With the airing of the second episode of "Glee's" third season, "I Am Unicorn," I find myself looking for the return to basics programming that Kevin Reilly promised fans back in August, three months after the end of the altogether lackluster second season. That is unless the phrase "back to basics" referred to rehashing plotlines that were fun the first time around when "Glee" was new and shiny but don't really fly when New Directions members and McKinley High teachers should be a little older and wiser.
Sue Hates the Glee Club
Whoever would have thought that Sue Sylvester didn't like the glee club? The writers for "Glee" obviously feel like repeat viewers from the previous two seasons didn't catch on to the Sue/Will power struggle and have chosen to rehash it on a more epic scale for Season 3. Sue's bitter diatribes and physically violent tendencies are one thing within the slightly unrealistic McKinley bubble, but this year her behavior goes beyond improbable. The idea that Sue would actually be able to seek political office while exhibiting such bizarre behavior is an excellent commentary on the current political situation in America, but the entire anti-arts platform is a bit silly.
Emma Has Issues
Yes, another serious plot twist that came out of nowhere is the fact that Emma has 99 problems, and intimacy is one. I was honestly surprised to see that Emma and Will had become a full-fledged couple over the summer, but I am even more surprised to see that her intimacy issues and OCD personality still absorb the larger portion of her screen time. Jayma Mays and Jane Lynch are both better actresses than their redundant material on "Glee" has allowed them to be.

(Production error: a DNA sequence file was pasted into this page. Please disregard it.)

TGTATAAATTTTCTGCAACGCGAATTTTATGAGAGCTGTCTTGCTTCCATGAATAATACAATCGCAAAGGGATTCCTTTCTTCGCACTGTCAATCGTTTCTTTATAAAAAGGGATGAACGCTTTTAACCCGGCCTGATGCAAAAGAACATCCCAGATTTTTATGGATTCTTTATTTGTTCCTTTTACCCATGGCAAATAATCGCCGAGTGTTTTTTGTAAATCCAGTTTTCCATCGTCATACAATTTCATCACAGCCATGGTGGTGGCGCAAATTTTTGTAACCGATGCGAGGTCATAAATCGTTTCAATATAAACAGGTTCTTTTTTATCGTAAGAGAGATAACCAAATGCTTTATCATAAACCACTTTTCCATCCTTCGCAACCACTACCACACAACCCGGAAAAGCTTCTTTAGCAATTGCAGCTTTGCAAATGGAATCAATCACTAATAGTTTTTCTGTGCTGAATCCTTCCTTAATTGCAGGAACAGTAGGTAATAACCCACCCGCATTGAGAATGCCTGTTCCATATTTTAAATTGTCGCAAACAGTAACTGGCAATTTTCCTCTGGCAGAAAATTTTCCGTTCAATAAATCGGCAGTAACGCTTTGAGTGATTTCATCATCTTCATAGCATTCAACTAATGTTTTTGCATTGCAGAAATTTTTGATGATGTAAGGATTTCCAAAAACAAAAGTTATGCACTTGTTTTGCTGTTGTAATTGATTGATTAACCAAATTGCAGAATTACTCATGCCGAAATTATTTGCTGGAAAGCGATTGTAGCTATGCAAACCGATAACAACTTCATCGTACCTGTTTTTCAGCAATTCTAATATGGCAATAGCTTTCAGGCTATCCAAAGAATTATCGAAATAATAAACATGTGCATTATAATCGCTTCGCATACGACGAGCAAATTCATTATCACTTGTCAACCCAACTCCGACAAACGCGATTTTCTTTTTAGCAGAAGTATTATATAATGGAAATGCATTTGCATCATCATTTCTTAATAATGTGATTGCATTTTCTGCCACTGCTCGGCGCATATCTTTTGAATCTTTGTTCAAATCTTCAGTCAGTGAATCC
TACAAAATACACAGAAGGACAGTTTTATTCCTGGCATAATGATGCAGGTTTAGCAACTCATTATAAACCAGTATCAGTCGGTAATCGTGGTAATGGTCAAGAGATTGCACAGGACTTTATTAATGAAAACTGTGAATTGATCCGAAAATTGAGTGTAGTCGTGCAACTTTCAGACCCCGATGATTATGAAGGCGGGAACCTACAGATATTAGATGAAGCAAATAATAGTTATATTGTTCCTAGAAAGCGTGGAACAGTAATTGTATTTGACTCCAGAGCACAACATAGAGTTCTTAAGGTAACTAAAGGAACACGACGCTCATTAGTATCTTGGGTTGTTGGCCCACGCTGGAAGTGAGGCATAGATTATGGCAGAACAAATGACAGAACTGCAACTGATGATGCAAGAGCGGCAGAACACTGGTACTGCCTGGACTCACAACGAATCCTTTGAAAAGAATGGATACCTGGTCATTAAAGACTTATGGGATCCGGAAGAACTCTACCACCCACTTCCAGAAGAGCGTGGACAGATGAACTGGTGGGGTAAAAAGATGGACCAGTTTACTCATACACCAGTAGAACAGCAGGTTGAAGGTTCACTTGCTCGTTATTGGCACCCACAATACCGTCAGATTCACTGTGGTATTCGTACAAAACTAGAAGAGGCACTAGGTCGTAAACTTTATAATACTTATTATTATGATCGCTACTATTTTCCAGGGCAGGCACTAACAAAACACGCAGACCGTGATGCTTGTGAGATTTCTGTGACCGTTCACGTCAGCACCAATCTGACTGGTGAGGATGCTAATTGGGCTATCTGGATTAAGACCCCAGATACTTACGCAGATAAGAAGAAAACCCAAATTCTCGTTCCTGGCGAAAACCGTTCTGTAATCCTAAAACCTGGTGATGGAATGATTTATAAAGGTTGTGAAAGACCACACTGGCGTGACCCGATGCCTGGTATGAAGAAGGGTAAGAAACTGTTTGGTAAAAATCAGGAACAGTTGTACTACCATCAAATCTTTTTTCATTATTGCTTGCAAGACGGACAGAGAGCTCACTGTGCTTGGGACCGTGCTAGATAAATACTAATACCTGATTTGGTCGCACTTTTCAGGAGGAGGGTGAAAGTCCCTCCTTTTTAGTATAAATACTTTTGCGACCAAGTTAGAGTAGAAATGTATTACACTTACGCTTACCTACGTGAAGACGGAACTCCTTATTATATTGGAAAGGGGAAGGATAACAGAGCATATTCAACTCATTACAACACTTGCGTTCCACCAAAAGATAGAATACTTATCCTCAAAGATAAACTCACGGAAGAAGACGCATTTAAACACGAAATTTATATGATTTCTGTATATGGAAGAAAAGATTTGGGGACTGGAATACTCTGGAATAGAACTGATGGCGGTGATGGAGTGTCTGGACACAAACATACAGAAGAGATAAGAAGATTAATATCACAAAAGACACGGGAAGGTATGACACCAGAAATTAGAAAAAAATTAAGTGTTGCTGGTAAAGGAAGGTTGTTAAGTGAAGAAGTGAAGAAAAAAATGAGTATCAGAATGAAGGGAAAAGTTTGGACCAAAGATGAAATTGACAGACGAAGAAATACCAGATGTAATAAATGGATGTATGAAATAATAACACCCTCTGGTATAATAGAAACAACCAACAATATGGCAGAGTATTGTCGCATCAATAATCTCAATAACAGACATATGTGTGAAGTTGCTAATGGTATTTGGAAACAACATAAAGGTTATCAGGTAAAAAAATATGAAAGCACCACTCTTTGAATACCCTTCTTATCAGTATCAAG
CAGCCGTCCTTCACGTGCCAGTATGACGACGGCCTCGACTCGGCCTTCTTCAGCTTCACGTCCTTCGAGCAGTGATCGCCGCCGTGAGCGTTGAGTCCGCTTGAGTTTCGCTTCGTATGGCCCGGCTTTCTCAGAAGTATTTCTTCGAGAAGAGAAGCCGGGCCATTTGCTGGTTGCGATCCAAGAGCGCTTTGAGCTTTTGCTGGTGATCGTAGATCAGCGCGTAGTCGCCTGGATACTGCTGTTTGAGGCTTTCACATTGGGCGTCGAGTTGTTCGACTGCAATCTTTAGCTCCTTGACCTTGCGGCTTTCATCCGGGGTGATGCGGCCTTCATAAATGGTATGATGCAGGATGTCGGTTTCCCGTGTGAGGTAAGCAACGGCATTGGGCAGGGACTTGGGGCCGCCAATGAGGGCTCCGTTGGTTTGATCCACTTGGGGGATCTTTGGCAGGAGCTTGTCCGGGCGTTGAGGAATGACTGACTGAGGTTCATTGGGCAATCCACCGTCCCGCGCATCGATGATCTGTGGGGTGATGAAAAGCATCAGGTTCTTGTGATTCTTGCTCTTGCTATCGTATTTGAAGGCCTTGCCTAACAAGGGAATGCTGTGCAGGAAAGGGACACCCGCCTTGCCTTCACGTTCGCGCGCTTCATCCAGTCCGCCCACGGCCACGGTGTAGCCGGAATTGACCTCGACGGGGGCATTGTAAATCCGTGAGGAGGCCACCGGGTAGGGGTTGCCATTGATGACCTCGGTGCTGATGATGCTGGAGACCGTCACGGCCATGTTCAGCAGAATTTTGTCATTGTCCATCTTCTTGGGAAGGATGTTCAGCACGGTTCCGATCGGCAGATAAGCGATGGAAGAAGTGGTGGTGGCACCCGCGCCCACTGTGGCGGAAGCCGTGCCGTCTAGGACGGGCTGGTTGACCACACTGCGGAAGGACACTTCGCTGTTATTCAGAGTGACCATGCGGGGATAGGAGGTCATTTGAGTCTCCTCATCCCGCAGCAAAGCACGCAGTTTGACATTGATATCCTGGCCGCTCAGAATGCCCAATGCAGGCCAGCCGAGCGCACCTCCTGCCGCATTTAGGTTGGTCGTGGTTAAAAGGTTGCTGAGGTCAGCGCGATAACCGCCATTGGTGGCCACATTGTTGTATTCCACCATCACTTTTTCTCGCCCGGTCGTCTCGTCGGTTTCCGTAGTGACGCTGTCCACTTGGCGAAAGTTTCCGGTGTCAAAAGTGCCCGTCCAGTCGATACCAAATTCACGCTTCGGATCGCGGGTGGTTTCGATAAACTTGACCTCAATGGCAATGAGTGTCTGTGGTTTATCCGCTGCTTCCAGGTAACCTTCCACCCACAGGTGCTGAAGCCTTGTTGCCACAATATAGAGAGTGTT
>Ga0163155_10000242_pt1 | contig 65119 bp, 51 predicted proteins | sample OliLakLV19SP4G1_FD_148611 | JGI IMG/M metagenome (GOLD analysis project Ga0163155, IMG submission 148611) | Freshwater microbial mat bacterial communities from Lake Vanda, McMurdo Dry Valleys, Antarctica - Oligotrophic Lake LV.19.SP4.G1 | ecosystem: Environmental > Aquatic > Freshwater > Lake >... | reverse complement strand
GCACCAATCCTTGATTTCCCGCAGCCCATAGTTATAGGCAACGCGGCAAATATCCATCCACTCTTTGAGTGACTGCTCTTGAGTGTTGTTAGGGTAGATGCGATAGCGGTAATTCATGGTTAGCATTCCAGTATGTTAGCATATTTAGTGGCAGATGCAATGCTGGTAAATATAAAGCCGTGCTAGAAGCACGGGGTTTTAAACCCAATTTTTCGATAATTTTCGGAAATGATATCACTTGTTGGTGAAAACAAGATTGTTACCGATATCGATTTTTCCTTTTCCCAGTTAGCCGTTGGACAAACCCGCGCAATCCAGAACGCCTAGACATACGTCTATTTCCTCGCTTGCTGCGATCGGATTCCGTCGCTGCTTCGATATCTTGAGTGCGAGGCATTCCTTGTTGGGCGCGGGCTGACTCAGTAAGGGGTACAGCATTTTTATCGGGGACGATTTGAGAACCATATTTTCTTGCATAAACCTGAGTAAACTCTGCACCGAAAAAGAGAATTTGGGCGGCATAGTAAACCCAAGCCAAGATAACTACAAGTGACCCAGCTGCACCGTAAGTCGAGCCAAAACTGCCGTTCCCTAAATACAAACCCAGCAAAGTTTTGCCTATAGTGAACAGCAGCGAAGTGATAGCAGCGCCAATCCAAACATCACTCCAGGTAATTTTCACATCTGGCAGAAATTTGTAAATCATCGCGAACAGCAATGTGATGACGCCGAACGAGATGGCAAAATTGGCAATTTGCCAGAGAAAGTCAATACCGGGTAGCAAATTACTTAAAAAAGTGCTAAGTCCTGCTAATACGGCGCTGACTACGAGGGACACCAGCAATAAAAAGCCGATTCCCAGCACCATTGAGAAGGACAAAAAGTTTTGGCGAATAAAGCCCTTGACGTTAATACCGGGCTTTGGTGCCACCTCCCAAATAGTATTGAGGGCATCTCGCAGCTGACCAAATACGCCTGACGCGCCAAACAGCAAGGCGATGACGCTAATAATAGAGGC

Kurt Hummel Isn't Straight
Kurt announced that he was gay in Season 1, dealt with a bully in Season 2 and found love at the end of that same year. I can't help being surprised that his sexuality is once again a plot issue in "Glee" as he has to deal with the reality that his effeminate persona makes him seem unrealistic as a heterosexual lead in a play while his boyfriend, Blaine, projects a masculine appeal that could make him a shoe-in for the role of Tony in the dramatic production of West Side Story.
Quinn Is Horrible
Quinn has been mostly horrible for almost two entire seasons of "Glee." Her moments of normal, nice behavior have been few and far between. While the idea of her being a skank was a bit of a stretch, the idea of her turning into Miss "I'm going to get full custody of my baby by returning my hair to blonde and signing back up for glee club" is a bigger stretch. Please tell me I'm not going to watch a custody battle unfold on a prime time comedy aimed at a teen and young adult demographic. Pretty please?
We are two episodes into Season 3 of "Glee," and the writers are still beating variations of the same dead horse...or unicorn if you prefer. Things need to pick up soon or the show will die a long, painful death for the rest of senior year.
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